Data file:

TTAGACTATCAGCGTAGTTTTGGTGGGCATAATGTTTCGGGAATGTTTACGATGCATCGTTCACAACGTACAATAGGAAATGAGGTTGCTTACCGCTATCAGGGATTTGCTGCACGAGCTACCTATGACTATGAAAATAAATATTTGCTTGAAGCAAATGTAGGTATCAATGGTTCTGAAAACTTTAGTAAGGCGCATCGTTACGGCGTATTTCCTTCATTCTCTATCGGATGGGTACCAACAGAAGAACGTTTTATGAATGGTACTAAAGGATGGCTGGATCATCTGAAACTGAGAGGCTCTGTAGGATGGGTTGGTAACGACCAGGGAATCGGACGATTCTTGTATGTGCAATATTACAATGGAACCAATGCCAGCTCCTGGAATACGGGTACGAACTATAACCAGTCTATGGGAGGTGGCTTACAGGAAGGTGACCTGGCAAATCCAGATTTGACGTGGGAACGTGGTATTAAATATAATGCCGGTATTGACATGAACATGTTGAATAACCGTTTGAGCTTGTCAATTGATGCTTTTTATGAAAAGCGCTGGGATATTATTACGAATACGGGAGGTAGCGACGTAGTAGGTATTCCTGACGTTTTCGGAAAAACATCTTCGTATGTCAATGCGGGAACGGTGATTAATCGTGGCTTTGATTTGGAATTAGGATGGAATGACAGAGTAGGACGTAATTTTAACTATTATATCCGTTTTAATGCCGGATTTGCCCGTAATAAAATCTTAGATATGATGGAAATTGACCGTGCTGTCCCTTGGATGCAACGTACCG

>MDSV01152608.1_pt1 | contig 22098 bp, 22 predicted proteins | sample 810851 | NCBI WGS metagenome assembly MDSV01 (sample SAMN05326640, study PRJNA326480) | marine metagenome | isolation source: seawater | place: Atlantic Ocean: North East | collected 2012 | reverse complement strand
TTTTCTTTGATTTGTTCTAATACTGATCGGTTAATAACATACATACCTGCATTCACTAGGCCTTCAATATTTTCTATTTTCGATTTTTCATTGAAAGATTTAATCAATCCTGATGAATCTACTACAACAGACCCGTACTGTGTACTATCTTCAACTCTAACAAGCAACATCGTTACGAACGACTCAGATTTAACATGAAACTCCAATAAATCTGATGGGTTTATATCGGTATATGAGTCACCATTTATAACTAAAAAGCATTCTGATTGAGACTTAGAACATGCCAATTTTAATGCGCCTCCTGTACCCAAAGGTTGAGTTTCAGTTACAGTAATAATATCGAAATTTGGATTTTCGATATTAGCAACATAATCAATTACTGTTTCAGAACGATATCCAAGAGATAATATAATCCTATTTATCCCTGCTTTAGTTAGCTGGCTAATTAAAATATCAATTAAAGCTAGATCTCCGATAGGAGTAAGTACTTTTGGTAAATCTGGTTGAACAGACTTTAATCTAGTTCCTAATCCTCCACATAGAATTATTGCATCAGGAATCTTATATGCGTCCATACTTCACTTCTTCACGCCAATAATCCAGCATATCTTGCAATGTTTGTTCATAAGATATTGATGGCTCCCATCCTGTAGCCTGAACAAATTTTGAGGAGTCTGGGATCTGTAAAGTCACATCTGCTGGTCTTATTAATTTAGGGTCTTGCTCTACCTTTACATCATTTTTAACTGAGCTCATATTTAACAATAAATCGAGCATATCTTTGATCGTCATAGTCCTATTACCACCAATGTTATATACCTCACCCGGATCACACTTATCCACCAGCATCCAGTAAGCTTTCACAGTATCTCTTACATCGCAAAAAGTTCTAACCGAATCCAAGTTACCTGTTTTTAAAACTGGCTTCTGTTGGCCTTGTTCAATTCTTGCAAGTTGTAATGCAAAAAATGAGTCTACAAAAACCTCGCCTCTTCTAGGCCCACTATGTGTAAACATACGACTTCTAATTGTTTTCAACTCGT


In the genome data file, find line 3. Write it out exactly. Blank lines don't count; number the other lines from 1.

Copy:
TTTTCTTTGATTTGTTCTAATACTGATCGGTTAATAACATACATACCTGCATTCACTAGGCCTTCAATATTTTCTATTTTCGATTTTTCATTGAAAGATTTAATCAATCCTGATGAATCTACTACAACAGACCCGTACTGTGTACTATCTTCAACTCTAACAAGCAACATCGTTACGAACGACTCAGATTTAACATGAAACTCCAATAAATCTGATGGGTTTATATCGGTATATGAGTCACCATTTATAACTAAAAAGCATTCTGATTGAGACTTAGAACATGCCAATTTTAATGCGCCTCCTGTACCCAAAGGTTGAGTTTCAGTTACAGTAATAATATCGAAATTTGGATTTTCGATATTAGCAACATAATCAATTACTGTTTCAGAACGATATCCAAGAGATAATATAATCCTATTTATCCCTGCTTTAGTTAGCTGGCTAATTAAAATATCAATTAAAGCTAGATCTCCGATAGGAGTAAGTACTTTTGGTAAATCTGGTTGAACAGACTTTAATCTAGTTCCTAATCCTCCACATAGAATTATTGCATCAGGAATCTTATATGCGTCCATACTTCACTTCTTCACGCCAATAATCCAGCATATCTTGCAATGTTTGTTCATAAGATATTGATGGCTCCCATCCTGTAGCCTGAACAAATTTTGAGGAGTCTGGGATCTGTAAAGTCACATCTGCTGGTCTTATTAATTTAGGGTCTTGCTCTACCTTTACATCATTTTTAACTGAGCTCATATTTAACAATAAATCGAGCATATCTTTGATCGTCATAGTCCTATTACCACCAATGTTATATACCTCACCCGGATCACACTTATCCACCAGCATCCAGTAAGCTTTCACAGTATCTCTTACATCGCAAAAAGTTCTAACCGAATCCAAGTTACCTGTTTTTAAAACTGGCTTCTGTTGGCCTTGTTCAATTCTTGCAAGTTGTAATGCAAAAAATGAGTCTACAAAAACCTCGCCTCTTCTAGGCCCACTATGTGTAAACATACGACTTCTAATTGTTTTCAACTCGT